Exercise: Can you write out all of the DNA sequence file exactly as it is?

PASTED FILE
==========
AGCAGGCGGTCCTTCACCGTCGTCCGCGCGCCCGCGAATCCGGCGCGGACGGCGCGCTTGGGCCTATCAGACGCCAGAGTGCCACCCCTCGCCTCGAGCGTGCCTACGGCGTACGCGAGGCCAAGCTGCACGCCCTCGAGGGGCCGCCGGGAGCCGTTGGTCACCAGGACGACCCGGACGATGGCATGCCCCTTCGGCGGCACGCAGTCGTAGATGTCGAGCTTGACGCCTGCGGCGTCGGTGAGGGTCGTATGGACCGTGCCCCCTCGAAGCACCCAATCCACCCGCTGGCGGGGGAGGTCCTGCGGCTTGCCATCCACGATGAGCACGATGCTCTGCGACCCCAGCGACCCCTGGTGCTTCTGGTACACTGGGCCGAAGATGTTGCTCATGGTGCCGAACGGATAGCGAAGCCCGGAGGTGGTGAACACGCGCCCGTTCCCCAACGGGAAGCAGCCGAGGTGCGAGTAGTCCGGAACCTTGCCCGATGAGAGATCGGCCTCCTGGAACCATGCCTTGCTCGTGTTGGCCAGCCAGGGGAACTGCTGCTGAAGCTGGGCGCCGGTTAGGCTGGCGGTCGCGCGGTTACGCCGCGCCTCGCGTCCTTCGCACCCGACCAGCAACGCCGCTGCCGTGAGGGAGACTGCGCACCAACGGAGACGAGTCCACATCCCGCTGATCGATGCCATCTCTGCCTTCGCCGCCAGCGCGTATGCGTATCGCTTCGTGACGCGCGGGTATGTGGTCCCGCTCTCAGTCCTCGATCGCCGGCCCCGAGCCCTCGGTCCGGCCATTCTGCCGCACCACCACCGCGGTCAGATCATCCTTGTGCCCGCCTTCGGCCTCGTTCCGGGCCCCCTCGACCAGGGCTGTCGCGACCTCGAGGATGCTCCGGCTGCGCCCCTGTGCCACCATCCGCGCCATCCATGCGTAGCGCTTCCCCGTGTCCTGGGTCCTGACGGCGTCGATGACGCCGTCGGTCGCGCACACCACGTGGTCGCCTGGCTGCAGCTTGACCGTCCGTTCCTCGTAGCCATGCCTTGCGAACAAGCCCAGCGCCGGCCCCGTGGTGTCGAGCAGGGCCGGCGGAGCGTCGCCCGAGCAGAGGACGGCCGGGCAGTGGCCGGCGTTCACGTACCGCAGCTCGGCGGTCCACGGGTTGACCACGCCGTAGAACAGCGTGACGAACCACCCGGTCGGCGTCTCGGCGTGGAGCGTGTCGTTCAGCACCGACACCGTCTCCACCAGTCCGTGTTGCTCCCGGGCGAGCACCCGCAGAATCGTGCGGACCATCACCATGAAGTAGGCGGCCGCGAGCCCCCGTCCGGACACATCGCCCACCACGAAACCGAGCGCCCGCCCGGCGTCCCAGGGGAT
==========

AGCAGGCGGTCCTTCACCGTCGTCCGCGCGCCCGCGAATCCGGCGCGGACGGCGCGCTTGGGCCTATCAGACGCCAGAGTGCCACCCCTCGCCTCGAGCGTGCCTACGGCGTACGCGAGGCCAAGCTGCACGCCCTCGAGGGGCCGCCGGGAGCCGTTGGTCACCAGGACGACCCGGACGATGGCATGCCCCTTCGGCGGCACGCAGTCGTAGATGTCGAGCTTGACGCCTGCGGCGTCGGTGAGGGTCGTATGGACCGTGCCCCCTCGAAGCACCCAATCCACCCGCTGGCGGGGGAGGTCCTGCGGCTTGCCATCCACGATGAGCACGATGCTCTGCGACCCCAGCGACCCCTGGTGCTTCTGGTACACTGGGCCGAAGATGTTGCTCATGGTGCCGAACGGATAGCGAAGCCCGGAGGTGGTGAACACGCGCCCGTTCCCCAACGGGAAGCAGCCGAGGTGCGAGTAGTCCGGAACCTTGCCCGATGAGAGATCGGCCTCCTGGAACCATGCCTTGCTCGTGTTGGCCAGCCAGGGGAACTGCTGCTGAAGCTGGGCGCCGGTTAGGCTGGCGGTCGCGCGGTTACGCCGCGCCTCGCGTCCTTCGCACCCGACCAGCAACGCCGCTGCCGTGAGGGAGACTGCGCACCAACGGAGACGAGTCCACATCCCGCTGATCGATGCCATCTCTGCCTTCGCCGCCAGCGCGTATGCGTATCGCTTCGTGACGCGCGGGTATGTGGTCCCGCTCTCAGTCCTCGATCGCCGGCCCCGAGCCCTCGGTCCGGCCATTCTGCCGCACCACCACCGCGGTCAGATCATCCTTGTGCCCGCCTTCGGCCTCGTTCCGGGCCCCCTCGACCAGGGCTGTCGCGACCTCGAGGATGCTCCGGCTGCGCCCCTGTGCCACCATCCGCGCCATCCATGCGTAGCGCTTCCCCGTGTCCTGGGTCCTGACGGCGTCGATGACGCCGTCGGTCGCGCACACCACGTGGTCGCCTGGCTGCAGCTTGACCGTCCGTTCCTCGTAGCCATGCCTTGCGAACAAGCCCAGCGCCGGCCCCGTGGTGTCGAGCAGGGCCGGCGGAGCGTCGCCCGAGCAGAGGACGGCCGGGCAGTGGCCGGCGTTCACGTACCGCAGCTCGGCGGTCCACGGGTTGACCACGCCGTAGAACAGCGTGACGAACCACCCGGTCGGCGTCTCGGCGTGGAGCGTGTCGTTCAGCACCGACACCGTCTCCACCAGTCCGTGTTGCTCCCGGGCGAGCACCCGCAGAATCGTGCGGACCATCACCATGAAGTAGGCGGCCGCGAGCCCCCGTCCGGACACATCGCCCACCACGAAACCGAGCGCCCGCCCGGCGTCCCAGGGGAT